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CIO will methodologically be rooted in post-cognitivistic HCI, which studies the relationship between hu­man beings and technology in use. Designing the future also involves understanding the past and the present, and, according to Bødker & Klokmose, this adds to our methodological toolbox. The research methods of the project combine empirical, analytical, theoretical, and design approaches, all with focus on the relationship between human users and interactive objects. Even though the methods get challenged through CIO they also pro­vide a solid platform from which to embrace these new challenges. This also means that new research methods to em­brace design over time needs to be developed in CIO.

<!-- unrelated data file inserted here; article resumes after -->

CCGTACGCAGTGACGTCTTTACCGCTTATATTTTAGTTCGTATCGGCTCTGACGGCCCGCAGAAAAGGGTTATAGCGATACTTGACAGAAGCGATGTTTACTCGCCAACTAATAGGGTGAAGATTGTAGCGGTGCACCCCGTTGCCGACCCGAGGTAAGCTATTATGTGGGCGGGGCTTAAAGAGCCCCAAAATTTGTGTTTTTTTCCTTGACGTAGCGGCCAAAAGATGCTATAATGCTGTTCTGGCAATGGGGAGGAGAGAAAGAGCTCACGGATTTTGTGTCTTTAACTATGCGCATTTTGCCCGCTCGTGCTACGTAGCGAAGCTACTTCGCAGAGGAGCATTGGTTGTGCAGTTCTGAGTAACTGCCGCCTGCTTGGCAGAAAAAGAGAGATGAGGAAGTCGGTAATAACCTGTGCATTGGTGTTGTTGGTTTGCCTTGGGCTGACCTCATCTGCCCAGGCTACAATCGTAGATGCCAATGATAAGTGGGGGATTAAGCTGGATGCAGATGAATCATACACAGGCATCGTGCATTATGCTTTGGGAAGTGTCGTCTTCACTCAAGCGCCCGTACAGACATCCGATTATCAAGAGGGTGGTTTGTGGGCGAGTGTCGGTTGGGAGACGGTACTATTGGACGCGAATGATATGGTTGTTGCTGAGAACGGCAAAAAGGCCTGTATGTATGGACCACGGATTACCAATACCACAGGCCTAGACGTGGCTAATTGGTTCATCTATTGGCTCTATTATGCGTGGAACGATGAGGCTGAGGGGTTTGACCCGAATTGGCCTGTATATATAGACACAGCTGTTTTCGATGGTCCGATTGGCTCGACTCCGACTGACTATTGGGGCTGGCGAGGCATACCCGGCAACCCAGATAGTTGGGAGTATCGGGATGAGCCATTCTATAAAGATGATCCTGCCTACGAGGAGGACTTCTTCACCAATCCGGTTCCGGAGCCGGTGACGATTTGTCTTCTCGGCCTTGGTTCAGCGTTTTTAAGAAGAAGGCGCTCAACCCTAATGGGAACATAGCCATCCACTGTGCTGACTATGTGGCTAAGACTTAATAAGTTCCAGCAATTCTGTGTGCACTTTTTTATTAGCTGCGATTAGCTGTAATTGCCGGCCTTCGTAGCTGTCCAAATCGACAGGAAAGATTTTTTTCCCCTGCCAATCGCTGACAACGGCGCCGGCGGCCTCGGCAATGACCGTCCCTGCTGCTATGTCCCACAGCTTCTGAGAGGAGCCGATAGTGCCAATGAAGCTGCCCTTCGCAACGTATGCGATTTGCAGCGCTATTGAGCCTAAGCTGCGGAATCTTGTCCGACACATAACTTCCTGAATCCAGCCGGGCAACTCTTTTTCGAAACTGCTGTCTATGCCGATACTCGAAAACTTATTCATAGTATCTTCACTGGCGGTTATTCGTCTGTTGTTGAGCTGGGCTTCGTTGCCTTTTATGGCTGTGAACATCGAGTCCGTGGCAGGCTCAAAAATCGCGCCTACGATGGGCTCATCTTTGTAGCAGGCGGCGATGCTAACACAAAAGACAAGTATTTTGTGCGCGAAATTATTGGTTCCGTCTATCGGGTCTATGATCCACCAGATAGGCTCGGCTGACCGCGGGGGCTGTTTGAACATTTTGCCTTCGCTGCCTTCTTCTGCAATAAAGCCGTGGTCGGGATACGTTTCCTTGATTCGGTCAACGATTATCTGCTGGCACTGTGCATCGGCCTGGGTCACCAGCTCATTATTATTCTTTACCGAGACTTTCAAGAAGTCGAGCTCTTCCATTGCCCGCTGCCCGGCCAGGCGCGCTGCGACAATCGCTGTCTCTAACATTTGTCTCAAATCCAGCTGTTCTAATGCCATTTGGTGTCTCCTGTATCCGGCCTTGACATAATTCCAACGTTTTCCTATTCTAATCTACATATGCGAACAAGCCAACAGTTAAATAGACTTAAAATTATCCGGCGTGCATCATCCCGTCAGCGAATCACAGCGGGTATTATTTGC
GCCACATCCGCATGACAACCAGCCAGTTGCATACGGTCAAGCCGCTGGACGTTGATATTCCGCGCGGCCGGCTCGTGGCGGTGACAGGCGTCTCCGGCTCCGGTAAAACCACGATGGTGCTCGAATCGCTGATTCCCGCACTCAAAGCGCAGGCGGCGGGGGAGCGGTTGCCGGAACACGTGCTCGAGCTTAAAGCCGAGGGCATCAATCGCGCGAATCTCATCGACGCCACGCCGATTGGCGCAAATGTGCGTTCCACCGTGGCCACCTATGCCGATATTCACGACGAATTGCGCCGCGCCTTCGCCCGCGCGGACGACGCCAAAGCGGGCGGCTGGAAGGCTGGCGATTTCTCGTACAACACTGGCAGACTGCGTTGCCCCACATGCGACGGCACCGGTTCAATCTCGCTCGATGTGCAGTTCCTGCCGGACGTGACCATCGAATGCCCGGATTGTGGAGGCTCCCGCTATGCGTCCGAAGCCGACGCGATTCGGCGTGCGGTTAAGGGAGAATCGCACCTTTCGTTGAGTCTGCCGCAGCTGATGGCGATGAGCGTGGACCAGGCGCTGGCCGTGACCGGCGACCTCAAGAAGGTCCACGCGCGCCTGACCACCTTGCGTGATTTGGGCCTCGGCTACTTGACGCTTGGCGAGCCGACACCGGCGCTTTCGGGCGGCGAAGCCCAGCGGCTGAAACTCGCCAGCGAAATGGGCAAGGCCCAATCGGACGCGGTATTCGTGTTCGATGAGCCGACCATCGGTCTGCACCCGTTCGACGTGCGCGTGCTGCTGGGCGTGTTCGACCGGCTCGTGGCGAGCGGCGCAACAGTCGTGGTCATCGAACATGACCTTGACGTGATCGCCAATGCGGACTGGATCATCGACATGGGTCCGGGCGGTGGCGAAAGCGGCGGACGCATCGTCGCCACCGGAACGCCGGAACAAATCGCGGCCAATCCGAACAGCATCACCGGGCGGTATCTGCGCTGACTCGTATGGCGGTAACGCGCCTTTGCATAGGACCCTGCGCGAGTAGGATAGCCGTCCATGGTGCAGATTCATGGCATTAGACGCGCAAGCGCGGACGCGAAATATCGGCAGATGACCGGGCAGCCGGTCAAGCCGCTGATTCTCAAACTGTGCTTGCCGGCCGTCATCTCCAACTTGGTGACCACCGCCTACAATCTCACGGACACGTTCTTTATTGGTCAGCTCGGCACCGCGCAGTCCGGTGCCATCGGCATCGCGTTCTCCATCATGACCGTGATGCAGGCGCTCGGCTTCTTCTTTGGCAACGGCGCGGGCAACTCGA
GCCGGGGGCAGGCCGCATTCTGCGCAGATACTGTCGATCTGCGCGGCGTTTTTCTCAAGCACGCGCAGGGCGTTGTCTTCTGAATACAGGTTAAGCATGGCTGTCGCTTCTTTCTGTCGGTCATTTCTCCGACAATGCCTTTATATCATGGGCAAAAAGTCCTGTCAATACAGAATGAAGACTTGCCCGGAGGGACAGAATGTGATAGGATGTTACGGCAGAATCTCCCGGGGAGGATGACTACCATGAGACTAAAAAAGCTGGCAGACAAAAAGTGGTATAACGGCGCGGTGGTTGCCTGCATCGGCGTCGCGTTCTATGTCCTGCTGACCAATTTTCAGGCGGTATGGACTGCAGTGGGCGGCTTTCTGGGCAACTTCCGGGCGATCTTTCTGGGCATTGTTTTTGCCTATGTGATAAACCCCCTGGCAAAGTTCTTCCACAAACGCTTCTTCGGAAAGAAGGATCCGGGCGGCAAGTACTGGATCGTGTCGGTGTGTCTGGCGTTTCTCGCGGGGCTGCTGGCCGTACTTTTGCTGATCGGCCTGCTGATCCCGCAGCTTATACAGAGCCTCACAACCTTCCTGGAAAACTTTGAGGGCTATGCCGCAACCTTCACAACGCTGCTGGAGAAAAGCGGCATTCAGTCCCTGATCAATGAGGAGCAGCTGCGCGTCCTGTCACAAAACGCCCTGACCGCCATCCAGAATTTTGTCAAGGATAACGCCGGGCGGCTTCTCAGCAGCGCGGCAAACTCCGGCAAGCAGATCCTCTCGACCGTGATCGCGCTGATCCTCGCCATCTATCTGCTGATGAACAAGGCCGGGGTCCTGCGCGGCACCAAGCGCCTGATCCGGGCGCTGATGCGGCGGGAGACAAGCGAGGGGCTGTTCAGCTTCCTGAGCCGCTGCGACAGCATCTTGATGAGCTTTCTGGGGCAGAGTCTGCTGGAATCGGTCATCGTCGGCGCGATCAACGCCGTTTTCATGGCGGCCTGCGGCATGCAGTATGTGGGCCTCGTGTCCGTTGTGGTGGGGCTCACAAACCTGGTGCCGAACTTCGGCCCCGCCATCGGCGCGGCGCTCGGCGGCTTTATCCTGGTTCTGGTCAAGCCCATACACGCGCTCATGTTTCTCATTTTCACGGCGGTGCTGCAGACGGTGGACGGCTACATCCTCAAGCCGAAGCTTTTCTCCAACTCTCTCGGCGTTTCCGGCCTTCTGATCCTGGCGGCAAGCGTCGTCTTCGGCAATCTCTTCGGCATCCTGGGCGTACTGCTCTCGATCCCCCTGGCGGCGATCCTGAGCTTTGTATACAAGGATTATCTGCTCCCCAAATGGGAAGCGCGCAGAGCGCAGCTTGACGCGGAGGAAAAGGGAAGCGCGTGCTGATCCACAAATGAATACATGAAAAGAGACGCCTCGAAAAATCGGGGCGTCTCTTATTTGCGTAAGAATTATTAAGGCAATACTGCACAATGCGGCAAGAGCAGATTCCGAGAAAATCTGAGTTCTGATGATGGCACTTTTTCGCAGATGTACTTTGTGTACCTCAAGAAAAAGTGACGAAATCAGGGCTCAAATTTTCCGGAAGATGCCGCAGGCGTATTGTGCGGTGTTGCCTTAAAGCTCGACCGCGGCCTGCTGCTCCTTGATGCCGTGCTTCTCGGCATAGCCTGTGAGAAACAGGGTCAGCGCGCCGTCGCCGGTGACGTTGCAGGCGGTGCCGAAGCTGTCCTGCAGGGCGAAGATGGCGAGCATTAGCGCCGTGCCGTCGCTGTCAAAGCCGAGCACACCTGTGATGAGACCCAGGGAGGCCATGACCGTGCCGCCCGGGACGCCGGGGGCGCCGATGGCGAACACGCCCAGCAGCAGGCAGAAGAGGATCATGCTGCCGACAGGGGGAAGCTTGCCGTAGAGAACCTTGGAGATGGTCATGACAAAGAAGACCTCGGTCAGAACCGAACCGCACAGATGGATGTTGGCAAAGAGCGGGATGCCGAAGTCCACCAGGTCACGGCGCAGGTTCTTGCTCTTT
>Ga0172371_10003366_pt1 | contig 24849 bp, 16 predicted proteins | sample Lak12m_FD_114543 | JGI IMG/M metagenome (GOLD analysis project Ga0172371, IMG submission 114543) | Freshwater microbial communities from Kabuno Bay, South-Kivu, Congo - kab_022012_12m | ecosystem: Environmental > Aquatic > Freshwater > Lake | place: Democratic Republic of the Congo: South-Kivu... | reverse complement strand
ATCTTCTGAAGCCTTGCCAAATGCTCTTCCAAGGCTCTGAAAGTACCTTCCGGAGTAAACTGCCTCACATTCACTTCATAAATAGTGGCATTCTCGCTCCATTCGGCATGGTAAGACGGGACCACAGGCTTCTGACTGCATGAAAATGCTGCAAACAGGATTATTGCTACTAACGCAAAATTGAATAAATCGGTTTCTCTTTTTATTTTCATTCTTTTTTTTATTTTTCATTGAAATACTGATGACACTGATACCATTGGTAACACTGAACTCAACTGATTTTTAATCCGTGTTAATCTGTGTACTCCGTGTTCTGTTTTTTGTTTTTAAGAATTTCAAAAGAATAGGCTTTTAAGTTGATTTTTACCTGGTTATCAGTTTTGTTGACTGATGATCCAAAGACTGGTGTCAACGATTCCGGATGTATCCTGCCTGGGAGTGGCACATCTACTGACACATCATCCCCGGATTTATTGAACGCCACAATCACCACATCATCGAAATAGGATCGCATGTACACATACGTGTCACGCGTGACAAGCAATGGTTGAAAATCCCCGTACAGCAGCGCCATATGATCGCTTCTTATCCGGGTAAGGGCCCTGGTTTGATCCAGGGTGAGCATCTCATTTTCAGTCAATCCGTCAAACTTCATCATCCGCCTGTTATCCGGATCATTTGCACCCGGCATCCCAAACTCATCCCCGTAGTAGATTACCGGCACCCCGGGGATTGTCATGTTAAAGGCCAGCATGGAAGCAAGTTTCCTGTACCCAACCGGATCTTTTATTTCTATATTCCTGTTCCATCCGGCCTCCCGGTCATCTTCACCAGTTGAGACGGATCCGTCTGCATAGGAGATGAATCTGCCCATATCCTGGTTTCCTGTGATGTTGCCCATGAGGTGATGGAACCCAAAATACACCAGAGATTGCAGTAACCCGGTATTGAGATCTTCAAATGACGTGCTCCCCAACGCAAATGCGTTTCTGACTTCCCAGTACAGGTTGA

Theoretical work and development of the technological platform will happen continuously. These are sup­plemented by historical analyses, analyses of the situated use activity and exploratory design, in specific cases from which to generalize. This means that all cases will look back on object history; understand the current use activity; and do exploratory design with users. Various possibilities for cases are mentioned in this proposal, and some variation of the following will very likely be activated:

1. Historically enriched, common interactive objects for shared planning and decision-making in commu­nity groups related to exploration of open community data.

2. Objects across the physical and the virtual in groups/class collaboration in an educational setting.

3. Malleable and controllable objects in an Internet of Things setting.

The unique findings and designs in each case will inform the general analyses, concepts, technologies, and methods of the general framework. This framework will in turn be used to set the scene for each case.